Avening Primary School

Reading

 At Avening Primary School, our aim is for children to develop a life-long love of books and reading. Phonics is an important skill that we use to teach children to learn to read and we place high importance on teaching how to phonetically decode through daily phonics lessons.   

Outside the phonics lessons children will practice their phonics skills when reading in guided reading lessons. The books they read, and activities they carry out, are tailored to their reading skills along with phonics that they are learning. This regular practice helps children apply their skills and become confident and fluent readers. 

All of our early reading books are closely matched to the phonics the children have been taught, enabling us to reinforce the graphemes which need further practice.

 Reading – Comprehension

 Reading is a key element of English which underpins the ability to write effectively for many different purposes and it is a source of stimulation for creative thinking and imagining. We develop pleasure in reading by sharing with children a wide-range of stories, poems, plays and non-fiction.

 During guided reading sessions, teachers across the school use three levels of questioning:

 

1. Literal

  • Meaning is found directly in the text
  • Who, what, when, where questions – children can point to the answer in the text
  • Find and locate information to answer questions
  • Find different language features (e.g. examples of alliteration or similes)
  • Vocabulary focused questions (e.g. synonyms and antonyms).

 2. Inferential

  • The exact answer cannot be found directly in the text. Children must ‘read between the lines’ to interpret what is in the text.
  • How or why questions about a character’s feelings or behaviour
  • Predict what happened before or after an event
  • Predict how a character might react
  • Compare characters, times and places
  • Consider the morals/themes and the significance of a text
  • Interpret figurative language
  • Organisational features – why has the text been ordered or structured in that way?

 3. Evaluative – including personal response

  • Did you like/ dislike it? Why? Which bit?
  • Demonstrate empathy for characters, happenings, ideas
  • Is the text effective? How/ why?
  • What is the impact of the reader of this word/ sentence/ chapter/ book?
  • How else could the information be presented?
  • Is it fact or opinion?
  • Is the information in keeping with similar information in other sources?
  • Is the character right or wrong? What would you do?
  • Can you link this with another book you have read?

 The questions teachers write for discussions and follow-up tasks will fit into the following categories, linked to the levels of questioning detailed above:

    • Inference – requiring children to think about what the author is trying to show-not-tell. In KS2, these will often require a Point, Evidence, Explain structured answer where children are expected to justify their answers with evidence from within the text.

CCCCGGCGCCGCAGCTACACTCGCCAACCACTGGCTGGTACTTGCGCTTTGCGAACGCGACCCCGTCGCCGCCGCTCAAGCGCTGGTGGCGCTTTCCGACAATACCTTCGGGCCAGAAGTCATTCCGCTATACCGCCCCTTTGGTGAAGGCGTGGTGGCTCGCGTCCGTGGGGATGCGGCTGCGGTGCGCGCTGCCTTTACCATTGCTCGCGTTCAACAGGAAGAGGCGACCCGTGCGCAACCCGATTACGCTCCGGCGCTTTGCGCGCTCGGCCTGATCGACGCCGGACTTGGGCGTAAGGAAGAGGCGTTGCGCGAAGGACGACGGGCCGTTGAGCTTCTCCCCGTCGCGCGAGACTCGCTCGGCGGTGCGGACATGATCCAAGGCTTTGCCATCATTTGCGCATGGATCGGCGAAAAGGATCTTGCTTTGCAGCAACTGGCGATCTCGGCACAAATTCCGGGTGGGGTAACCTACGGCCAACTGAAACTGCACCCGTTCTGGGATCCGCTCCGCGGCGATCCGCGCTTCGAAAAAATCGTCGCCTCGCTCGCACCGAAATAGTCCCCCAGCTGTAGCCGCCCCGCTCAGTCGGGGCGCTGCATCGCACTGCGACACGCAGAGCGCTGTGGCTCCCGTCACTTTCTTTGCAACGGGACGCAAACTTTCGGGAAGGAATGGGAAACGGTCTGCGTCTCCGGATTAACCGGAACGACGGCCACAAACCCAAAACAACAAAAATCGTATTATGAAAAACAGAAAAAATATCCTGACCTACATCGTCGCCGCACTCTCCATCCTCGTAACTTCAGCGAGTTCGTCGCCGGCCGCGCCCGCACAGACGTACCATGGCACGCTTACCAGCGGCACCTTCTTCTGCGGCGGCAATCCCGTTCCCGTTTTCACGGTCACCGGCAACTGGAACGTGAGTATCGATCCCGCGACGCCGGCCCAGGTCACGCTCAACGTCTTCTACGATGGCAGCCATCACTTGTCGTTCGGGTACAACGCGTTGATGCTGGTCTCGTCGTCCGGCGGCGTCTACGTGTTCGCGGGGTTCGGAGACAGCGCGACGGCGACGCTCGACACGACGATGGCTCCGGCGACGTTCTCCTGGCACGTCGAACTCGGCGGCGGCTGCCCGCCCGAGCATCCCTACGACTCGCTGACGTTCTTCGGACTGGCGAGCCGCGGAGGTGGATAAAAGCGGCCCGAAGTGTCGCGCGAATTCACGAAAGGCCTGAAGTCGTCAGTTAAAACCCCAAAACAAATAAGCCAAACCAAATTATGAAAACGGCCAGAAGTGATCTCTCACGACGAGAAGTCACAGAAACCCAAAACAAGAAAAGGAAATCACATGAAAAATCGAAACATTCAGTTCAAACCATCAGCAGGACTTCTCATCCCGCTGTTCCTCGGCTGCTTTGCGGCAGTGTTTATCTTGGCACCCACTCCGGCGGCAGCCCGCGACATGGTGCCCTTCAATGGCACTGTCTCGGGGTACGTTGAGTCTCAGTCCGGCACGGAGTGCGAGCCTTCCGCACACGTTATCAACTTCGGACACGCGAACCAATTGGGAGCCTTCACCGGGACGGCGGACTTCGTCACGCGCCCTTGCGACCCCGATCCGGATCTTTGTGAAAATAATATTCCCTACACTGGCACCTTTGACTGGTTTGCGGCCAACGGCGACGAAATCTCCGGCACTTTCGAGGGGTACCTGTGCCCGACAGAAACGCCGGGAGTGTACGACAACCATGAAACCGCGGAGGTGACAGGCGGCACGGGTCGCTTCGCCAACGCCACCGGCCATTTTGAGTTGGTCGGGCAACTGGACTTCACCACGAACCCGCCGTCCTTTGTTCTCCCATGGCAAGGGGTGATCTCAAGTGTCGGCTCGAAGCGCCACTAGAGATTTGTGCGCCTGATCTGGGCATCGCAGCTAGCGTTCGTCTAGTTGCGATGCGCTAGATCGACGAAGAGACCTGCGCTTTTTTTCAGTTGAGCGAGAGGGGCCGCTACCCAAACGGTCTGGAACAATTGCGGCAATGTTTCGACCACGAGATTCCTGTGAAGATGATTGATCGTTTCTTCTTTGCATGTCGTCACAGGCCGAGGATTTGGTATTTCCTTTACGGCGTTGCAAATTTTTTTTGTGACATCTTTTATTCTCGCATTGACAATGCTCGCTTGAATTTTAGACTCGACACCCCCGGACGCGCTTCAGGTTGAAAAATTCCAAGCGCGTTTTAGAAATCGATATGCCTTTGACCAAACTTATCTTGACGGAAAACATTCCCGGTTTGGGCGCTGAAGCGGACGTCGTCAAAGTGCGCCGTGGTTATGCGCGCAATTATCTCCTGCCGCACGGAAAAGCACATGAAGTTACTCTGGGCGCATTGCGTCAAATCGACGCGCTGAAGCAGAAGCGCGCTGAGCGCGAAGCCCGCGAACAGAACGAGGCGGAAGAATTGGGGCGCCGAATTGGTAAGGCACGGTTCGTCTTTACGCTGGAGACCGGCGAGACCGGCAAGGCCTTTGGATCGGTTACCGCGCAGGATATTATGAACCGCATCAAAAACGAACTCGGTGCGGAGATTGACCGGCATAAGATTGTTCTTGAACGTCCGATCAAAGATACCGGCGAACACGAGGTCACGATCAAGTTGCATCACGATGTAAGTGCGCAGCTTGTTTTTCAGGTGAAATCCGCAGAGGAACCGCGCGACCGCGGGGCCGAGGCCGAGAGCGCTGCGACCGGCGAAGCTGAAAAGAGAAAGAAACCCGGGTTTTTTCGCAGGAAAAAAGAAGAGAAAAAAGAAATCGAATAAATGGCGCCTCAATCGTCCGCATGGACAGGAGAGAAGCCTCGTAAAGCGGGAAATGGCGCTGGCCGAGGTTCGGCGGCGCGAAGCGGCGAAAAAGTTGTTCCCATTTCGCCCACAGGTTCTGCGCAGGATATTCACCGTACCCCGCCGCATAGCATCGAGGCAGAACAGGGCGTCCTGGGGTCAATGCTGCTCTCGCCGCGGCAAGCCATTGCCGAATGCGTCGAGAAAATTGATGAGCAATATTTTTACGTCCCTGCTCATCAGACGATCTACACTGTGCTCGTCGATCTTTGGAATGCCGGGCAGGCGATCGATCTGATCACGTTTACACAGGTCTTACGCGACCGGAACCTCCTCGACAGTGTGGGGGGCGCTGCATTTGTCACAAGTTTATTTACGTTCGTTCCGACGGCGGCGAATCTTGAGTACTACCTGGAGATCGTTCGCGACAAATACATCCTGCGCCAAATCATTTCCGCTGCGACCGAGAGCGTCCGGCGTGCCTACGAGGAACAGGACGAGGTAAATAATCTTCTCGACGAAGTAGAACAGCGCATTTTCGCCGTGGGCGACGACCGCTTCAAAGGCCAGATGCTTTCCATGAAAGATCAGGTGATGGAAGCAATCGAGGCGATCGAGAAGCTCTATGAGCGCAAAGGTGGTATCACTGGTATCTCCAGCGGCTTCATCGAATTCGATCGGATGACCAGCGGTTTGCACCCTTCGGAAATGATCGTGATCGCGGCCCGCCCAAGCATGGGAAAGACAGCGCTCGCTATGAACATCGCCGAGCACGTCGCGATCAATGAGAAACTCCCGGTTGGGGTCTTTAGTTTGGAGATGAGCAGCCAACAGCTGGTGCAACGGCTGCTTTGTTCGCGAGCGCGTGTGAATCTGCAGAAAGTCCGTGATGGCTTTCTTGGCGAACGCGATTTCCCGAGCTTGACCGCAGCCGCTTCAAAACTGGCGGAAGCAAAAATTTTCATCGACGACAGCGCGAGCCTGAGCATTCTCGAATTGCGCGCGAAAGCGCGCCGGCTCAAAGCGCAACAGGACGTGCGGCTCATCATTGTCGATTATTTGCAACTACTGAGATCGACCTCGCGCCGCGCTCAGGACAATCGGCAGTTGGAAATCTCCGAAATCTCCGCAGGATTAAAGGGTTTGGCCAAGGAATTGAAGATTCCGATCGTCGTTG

• Retrieval – requiring children to find specific information from within the text.
    • Choice – requiring children to think about why the author has chosen to use a particular word or phrase and how meaning is enhanced though this choice.
    • Grammar – requiring children to find particular grammatical aspects or to think about why these are used within the text.
    • Structure – requiring children to think about how information / narrative content is related and contributes to meaning as a whole.
    • Summarise – requiring children to identify key information from a text in order to summarise paragraph(s).
    • Predict – requiring children to think about what might happen next using details stated or implied within the text.

These questions may be presented under these subtitles to ensure children know the type of answer expected.

 

 

In EYFS, children are introduced to discussing stories in a small group when they are ready – usually from the Spring term. Daily story time is an important part of our provision in EYFS.

 In Key Stage 1 and 2, guided reading sessions usually take place four times a week for approximately 30 minutes. 

Each week, children from Year 1 will usually complete the following:

  • One guided reading session with an adult
    • One follow-up task
    • One Independent task
    • This should include time to respond to marking by teacher and completion of follow-up task
    • This may involve a ‘What’s in the News’ comprehension at KS2
    • In KS1, this may involve a phonics game, laptops or a listening station
  • Reading for pleasure
    • In KS1, this may involve having a story read as a group
    • In KS2, this time may be used to pre-read text in preparation for guided reading session with an adult
    • This may involve reading to ‘reading buddies’ - a much loved feature of our reading sessions by the children where older children read with younger.

In addition to regular guided reading sessions, in Key Stage 1 and 2, class comprehension tasks are planned. These questions will also fit into the previously mentioned categories, with clear expectations of the answer required. Through this method, all children get to experience rich and challenging texts, and the children are able to encourage, challenge and inspire one another.

 Our school library is central to our provision and all children have the opportunity to borrow books each week, guided by our volunteer librarians. The library is open to parents once a week.

 The school participates in special days, such as World Book Day, in order to celebrate books and the pleasure to be had from reading.

 Parents are expected to listen to their child read aloud at least four times a week.